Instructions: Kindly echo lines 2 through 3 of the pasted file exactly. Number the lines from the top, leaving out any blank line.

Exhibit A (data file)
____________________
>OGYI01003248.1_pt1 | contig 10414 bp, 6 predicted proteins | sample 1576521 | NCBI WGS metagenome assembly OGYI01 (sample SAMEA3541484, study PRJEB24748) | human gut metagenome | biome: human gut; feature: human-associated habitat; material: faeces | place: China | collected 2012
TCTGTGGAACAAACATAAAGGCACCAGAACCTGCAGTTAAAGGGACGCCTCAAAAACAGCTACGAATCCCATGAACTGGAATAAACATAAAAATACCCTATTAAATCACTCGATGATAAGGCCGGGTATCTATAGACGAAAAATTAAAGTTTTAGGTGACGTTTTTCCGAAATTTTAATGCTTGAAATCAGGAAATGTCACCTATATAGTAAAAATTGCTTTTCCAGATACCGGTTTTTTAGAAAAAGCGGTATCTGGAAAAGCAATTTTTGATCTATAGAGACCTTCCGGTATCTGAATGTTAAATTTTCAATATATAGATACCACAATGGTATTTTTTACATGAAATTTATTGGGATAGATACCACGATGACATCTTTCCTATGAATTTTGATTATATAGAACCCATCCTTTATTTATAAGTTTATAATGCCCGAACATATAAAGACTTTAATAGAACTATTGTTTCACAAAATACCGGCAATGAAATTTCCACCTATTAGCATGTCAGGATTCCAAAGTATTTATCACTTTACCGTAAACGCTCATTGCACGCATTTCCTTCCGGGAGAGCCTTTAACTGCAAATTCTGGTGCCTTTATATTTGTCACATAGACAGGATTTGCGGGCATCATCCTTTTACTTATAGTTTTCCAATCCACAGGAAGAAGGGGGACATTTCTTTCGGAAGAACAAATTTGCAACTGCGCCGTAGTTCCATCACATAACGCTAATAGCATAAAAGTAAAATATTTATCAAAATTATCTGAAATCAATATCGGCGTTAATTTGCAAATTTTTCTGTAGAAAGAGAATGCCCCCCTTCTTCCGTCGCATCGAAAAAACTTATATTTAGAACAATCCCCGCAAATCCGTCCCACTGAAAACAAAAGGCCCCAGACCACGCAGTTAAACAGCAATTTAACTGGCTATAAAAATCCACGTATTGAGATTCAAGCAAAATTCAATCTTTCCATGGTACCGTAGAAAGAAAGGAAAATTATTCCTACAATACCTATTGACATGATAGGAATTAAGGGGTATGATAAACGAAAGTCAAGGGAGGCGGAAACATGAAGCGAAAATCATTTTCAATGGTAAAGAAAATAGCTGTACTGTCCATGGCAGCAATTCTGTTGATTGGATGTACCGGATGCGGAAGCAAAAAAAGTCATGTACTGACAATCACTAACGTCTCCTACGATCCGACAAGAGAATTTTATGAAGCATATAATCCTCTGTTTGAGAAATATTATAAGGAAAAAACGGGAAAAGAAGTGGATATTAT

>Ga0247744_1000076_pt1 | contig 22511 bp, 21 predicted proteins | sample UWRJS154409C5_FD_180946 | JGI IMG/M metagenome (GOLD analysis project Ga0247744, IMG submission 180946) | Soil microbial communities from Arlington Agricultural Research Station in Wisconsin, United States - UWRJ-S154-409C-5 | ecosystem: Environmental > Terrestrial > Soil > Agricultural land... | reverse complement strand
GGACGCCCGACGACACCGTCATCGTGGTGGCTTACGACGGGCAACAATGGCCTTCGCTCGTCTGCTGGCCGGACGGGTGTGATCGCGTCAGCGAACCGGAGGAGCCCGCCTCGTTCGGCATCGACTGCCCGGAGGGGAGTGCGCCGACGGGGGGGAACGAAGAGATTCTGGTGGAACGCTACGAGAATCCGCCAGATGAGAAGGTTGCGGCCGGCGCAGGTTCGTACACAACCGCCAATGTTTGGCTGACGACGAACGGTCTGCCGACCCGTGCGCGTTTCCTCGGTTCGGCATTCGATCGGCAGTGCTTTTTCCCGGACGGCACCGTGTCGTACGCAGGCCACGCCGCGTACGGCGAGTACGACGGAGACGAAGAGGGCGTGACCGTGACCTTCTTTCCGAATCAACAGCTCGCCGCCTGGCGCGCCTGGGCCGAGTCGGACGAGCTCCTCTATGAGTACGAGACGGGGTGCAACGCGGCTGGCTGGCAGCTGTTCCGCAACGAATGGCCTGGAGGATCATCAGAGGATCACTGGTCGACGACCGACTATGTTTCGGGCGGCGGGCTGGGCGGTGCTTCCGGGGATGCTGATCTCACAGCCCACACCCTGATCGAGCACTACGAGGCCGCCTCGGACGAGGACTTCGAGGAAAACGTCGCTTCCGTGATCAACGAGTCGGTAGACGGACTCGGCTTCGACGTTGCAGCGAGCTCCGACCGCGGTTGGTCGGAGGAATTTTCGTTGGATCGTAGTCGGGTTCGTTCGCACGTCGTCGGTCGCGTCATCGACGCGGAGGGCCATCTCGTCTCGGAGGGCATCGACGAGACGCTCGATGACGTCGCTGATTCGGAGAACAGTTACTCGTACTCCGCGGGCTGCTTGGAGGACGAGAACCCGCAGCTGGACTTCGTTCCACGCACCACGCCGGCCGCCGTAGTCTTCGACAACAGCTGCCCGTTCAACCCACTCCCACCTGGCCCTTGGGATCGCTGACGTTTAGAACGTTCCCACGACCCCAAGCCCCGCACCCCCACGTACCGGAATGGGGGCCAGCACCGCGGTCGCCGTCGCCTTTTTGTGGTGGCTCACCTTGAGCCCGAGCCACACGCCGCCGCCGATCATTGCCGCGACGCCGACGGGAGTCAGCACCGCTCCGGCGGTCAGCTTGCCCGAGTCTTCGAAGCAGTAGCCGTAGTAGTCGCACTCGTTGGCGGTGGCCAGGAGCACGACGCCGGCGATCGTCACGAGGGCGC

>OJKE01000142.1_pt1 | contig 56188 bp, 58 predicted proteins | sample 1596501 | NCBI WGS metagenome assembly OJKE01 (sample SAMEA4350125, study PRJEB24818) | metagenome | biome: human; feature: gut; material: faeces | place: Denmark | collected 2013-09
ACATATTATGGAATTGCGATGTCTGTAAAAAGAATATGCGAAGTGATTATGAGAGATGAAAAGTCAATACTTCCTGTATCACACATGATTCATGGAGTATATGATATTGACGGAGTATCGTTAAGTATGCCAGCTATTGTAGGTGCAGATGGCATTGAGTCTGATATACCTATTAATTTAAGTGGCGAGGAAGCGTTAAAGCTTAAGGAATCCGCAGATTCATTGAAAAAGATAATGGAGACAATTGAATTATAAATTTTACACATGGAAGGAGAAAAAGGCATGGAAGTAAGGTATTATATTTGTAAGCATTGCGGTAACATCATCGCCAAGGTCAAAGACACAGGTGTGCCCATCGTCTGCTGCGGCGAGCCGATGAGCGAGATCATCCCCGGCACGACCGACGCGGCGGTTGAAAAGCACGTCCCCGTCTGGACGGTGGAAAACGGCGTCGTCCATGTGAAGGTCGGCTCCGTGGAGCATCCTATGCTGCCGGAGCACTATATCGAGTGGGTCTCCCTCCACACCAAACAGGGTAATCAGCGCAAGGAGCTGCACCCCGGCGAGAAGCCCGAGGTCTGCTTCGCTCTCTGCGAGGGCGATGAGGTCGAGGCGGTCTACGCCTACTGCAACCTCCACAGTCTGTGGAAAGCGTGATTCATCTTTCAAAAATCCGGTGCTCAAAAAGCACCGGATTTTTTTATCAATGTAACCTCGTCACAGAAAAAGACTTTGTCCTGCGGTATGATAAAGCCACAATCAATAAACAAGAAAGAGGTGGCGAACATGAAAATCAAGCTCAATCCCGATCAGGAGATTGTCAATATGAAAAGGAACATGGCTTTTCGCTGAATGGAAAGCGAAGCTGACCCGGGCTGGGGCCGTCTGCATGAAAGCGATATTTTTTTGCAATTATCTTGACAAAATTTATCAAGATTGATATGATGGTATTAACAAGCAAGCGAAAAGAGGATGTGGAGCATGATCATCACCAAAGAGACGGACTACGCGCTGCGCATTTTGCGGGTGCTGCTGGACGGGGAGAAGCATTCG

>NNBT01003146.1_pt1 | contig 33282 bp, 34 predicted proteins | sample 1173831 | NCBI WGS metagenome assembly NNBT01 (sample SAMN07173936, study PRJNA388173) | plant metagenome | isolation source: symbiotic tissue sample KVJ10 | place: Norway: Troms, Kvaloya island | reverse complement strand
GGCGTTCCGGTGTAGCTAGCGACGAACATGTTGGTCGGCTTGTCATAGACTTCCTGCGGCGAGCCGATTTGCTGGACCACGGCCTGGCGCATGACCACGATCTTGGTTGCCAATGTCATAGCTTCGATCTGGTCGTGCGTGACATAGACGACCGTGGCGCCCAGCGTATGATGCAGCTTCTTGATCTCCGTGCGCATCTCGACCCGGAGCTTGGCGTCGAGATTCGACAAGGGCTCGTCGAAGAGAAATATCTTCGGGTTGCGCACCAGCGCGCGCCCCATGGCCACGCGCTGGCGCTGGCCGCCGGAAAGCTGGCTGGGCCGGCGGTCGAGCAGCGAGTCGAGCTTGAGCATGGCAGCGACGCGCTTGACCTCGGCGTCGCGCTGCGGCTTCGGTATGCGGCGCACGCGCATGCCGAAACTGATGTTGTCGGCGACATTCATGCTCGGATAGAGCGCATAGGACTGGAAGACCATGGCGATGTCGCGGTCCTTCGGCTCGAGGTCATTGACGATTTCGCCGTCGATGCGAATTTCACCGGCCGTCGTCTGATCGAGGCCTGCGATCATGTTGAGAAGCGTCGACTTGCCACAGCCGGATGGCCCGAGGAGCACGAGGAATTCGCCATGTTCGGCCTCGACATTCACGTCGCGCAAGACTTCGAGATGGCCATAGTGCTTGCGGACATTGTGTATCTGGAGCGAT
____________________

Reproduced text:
TCTGTGGAACAAACATAAAGGCACCAGAACCTGCAGTTAAAGGGACGCCTCAAAAACAGCTACGAATCCCATGAACTGGAATAAACATAAAAATACCCTATTAAATCACTCGATGATAAGGCCGGGTATCTATAGACGAAAAATTAAAGTTTTAGGTGACGTTTTTCCGAAATTTTAATGCTTGAAATCAGGAAATGTCACCTATATAGTAAAAATTGCTTTTCCAGATACCGGTTTTTTAGAAAAAGCGGTATCTGGAAAAGCAATTTTTGATCTATAGAGACCTTCCGGTATCTGAATGTTAAATTTTCAATATATAGATACCACAATGGTATTTTTTACATGAAATTTATTGGGATAGATACCACGATGACATCTTTCCTATGAATTTTGATTATATAGAACCCATCCTTTATTTATAAGTTTATAATGCCCGAACATATAAAGACTTTAATAGAACTATTGTTTCACAAAATACCGGCAATGAAATTTCCACCTATTAGCATGTCAGGATTCCAAAGTATTTATCACTTTACCGTAAACGCTCATTGCACGCATTTCCTTCCGGGAGAGCCTTTAACTGCAAATTCTGGTGCCTTTATATTTGTCACATAGACAGGATTTGCGGGCATCATCCTTTTACTTATAGTTTTCCAATCCACAGGAAGAAGGGGGACATTTCTTTCGGAAGAACAAATTTGCAACTGCGCCGTAGTTCCATCACATAACGCTAATAGCATAAAAGTAAAATATTTATCAAAATTATCTGAAATCAATATCGGCGTTAATTTGCAAATTTTTCTGTAGAAAGAGAATGCCCCCCTTCTTCCGTCGCATCGAAAAAACTTATATTTAGAACAATCCCCGCAAATCCGTCCCACTGAAAACAAAAGGCCCCAGACCACGCAGTTAAACAGCAATTTAACTGGCTATAAAAATCCACGTATTGAGATTCAAGCAAAATTCAATCTTTCCATGGTACCGTAGAAAGAAAGGAAAATTATTCCTACAATACCTATTGACATGATAGGAATTAAGGGGTATGATAAACGAAAGTCAAGGGAGGCGGAAACATGAAGCGAAAATCATTTTCAATGGTAAAGAAAATAGCTGTACTGTCCATGGCAGCAATTCTGTTGATTGGATGTACCGGATGCGGAAGCAAAAAAAGTCATGTACTGACAATCACTAACGTCTCCTACGATCCGACAAGAGAATTTTATGAAGCATATAATCCTCTGTTTGAGAAATATTATAAGGAAAAAACGGGAAAAGAAGTGGATATTAT

>Ga0247744_1000076_pt1 | contig 22511 bp, 21 predicted proteins | sample UWRJS154409C5_FD_180946 | JGI IMG/M metagenome (GOLD analysis project Ga0247744, IMG submission 180946) | Soil microbial communities from Arlington Agricultural Research Station in Wisconsin, United States - UWRJ-S154-409C-5 | ecosystem: Environmental > Terrestrial > Soil > Agricultural land... | reverse complement strand